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Source: Vreme, Belgrade, FR Yugoslavia, 3/30/96

Celebic Camp

by Filip Svarm

On March 20, the Hague Tribunal issued indictments for the crimes committed against Bosnian Serbs in Celebic Camp, near Konjic. The indictments list camp commander Zdravko Mucic "Pavo" (51), coordinator of the Muslim and Croat troops in the region, Zejnil Delalic (48), deputy camp commander, Hazim Delic (31) and guard Esad Landzo "Zenga"(23).

According to the indictment, Mucic, Delalic and Delic were in charge of the camp, all guards and other persons who had visited the camp and tortured the prisoners between May and September 1992. All three because of their positions are responsible for the crimes of their subordinates - at least 14 murders, at least seven incidents of torture, at least 5 cases in which great suffering and grievous harm was inflicted on the prisoners, at least three cases of inhuman behavior (including forced felatio by prisoners) and finally, unlawful imprisonment and imprisonment in inhuman conditions. In addition, Mucic is charged with robbing the prisoners, Delalic is charged with four murders, five torture cases and two rapes, and Landzo with five murders, four torture cases etc...

On March 18, accused Mucic and Delalic were arrested in Vienna and Munich respectively. It seems that Delic and Landzo are still at large somewhere in the Konjic region. The Bosnian presidency has said that "all criminals should face charges," and that "that is the attitude of the legal Bosnian authorities." Bosnian authorities also assured the Tribunal that the Delic and Landzo would also be arrested.

"This is the first, but not the last indictment for crimes committed against Bosnian Serbs," confirmed the spokesperson of the Hague Tribunal, Christian Chartier. "The indictment couldn't have been issued earlier because the Pale and Belgrade authorities refused to cooperate with the Tribunal and the witnesses had to be questioned outside the former Yugoslavia."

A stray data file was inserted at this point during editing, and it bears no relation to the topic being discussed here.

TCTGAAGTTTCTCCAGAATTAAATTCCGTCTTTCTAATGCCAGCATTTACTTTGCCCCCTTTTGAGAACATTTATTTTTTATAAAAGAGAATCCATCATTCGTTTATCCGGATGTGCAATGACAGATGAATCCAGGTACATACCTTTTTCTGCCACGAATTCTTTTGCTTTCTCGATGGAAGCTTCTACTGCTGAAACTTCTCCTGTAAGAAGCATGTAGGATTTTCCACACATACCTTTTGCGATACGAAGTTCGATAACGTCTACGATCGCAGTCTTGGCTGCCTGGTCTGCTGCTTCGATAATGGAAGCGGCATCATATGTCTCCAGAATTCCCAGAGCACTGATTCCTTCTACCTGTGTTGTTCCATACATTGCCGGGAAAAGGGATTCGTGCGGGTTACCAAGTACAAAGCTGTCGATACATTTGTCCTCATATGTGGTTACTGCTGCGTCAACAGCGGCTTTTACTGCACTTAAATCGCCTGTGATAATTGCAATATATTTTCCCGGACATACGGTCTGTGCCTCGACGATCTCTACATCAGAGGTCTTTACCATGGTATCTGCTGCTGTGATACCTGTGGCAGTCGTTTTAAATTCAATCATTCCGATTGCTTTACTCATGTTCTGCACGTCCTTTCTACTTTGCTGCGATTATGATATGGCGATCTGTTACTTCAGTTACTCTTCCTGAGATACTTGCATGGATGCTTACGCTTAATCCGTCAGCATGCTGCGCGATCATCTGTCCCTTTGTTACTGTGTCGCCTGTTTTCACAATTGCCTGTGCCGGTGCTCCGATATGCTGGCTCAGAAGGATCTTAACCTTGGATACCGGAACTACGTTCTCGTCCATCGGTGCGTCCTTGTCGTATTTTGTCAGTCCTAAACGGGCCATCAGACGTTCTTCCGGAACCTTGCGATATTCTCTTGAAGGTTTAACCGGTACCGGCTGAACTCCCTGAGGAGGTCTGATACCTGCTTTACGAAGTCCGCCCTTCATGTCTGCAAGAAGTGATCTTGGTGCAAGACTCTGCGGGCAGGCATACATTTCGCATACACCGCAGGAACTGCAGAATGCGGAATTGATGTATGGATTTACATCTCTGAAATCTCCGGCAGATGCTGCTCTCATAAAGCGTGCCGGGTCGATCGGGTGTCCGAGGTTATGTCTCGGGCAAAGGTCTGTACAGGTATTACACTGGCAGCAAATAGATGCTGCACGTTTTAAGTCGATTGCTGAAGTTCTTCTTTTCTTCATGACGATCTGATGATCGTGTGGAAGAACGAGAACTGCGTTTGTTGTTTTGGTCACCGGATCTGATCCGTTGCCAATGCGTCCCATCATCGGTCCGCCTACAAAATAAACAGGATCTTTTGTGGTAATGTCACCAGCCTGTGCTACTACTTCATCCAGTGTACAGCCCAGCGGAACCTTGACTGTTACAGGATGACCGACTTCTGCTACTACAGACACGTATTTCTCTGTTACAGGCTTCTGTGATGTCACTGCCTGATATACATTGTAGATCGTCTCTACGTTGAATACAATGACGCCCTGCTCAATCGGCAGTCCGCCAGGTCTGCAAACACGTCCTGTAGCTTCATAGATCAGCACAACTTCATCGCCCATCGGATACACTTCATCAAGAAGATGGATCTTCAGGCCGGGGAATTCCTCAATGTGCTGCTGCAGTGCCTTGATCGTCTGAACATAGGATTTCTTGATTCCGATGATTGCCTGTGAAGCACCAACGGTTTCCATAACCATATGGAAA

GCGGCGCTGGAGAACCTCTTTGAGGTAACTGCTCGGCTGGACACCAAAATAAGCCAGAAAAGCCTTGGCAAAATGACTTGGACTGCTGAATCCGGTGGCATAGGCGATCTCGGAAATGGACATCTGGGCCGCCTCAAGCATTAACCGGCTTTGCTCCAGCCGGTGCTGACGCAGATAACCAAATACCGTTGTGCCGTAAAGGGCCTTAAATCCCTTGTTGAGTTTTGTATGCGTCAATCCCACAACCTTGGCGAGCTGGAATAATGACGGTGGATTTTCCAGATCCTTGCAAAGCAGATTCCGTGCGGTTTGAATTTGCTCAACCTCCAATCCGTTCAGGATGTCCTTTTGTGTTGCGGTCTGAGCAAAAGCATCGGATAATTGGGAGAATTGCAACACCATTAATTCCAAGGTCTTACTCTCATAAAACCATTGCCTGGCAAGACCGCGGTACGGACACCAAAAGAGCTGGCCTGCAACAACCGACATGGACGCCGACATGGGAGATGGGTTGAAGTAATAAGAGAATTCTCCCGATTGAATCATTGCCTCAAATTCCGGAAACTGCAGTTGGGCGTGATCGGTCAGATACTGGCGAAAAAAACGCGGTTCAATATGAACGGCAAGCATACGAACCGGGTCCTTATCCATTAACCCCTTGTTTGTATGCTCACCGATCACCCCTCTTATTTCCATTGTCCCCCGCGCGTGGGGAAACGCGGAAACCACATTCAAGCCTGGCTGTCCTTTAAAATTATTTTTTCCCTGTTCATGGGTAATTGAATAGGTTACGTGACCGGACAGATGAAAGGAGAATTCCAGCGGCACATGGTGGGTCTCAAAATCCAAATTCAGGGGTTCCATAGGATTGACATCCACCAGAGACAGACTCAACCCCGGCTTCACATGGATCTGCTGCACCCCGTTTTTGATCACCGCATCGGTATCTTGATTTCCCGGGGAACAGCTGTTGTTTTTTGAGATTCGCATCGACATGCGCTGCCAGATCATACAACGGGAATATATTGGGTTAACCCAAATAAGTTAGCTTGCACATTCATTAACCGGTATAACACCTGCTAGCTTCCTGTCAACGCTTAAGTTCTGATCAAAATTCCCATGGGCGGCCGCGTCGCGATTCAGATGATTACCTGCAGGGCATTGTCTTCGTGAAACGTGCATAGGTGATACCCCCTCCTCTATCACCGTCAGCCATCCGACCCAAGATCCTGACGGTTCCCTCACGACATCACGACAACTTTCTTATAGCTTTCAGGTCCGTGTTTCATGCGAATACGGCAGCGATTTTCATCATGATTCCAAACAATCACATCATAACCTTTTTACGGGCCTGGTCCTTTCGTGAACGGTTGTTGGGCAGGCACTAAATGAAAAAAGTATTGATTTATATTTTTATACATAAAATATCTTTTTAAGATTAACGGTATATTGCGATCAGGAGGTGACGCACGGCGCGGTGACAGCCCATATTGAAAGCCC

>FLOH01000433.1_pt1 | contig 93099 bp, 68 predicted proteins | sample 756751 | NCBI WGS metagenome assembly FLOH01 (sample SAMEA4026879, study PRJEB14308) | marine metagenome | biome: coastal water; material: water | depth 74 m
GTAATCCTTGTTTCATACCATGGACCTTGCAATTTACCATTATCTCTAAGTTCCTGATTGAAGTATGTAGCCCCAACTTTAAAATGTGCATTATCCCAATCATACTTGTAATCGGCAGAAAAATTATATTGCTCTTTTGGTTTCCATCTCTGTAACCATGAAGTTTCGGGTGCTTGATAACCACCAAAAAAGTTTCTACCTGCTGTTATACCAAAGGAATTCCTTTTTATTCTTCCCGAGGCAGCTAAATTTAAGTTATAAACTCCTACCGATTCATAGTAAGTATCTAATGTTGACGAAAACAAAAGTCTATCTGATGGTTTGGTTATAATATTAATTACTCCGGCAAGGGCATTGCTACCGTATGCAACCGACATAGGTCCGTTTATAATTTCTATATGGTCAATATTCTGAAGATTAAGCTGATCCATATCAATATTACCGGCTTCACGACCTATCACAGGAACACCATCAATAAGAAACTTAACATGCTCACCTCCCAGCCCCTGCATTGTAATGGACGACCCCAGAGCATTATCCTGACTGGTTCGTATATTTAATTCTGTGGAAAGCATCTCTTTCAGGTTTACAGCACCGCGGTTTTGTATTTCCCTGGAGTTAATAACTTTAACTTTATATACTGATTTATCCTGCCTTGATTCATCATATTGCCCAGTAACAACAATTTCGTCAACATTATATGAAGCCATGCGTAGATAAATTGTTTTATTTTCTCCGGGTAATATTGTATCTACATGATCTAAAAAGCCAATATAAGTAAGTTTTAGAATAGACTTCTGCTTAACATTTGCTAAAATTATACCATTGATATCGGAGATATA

The Fund for Humanitarian Law from Belgrade gave its data and the testimonies about the crimes in Celebic to the Hague Tribunal. These files were used as a relevant information which facilitated the investigation.
From the Fund's documentation, Vreme publishes two testimonies: from the "tunnel" and "hangar". The names of witnesses have been altered.

When the war broke out in Sarajevo, I went together with my wife and children to live with my father-in-law in the village of Brdani, near Konjic. At that time that area was peaceful.

Around 10 o'clock on June 24, nine men dressed in camouflage uniforms broke into my father-in-law's house. On their heads they wore green berets and introduced themselves as Policemen from the Bosnian Territorial Defense. They took off my wedding ring and wrist watch, handcuffed and blindfolded me and took me to a van in which they had driven to the house. Soon we were in the center of the village. There, two more members of the "green berets" entered; those two beat me up with a metal bar used to clean a mortar...

We made frequent stops to pick up other "green berets". All of them them beat me and M.S. who had been arrested together with me. They knocked out a few of my teeth. They were hitting my arms and legs and using all kinds of things; I was covered with blood.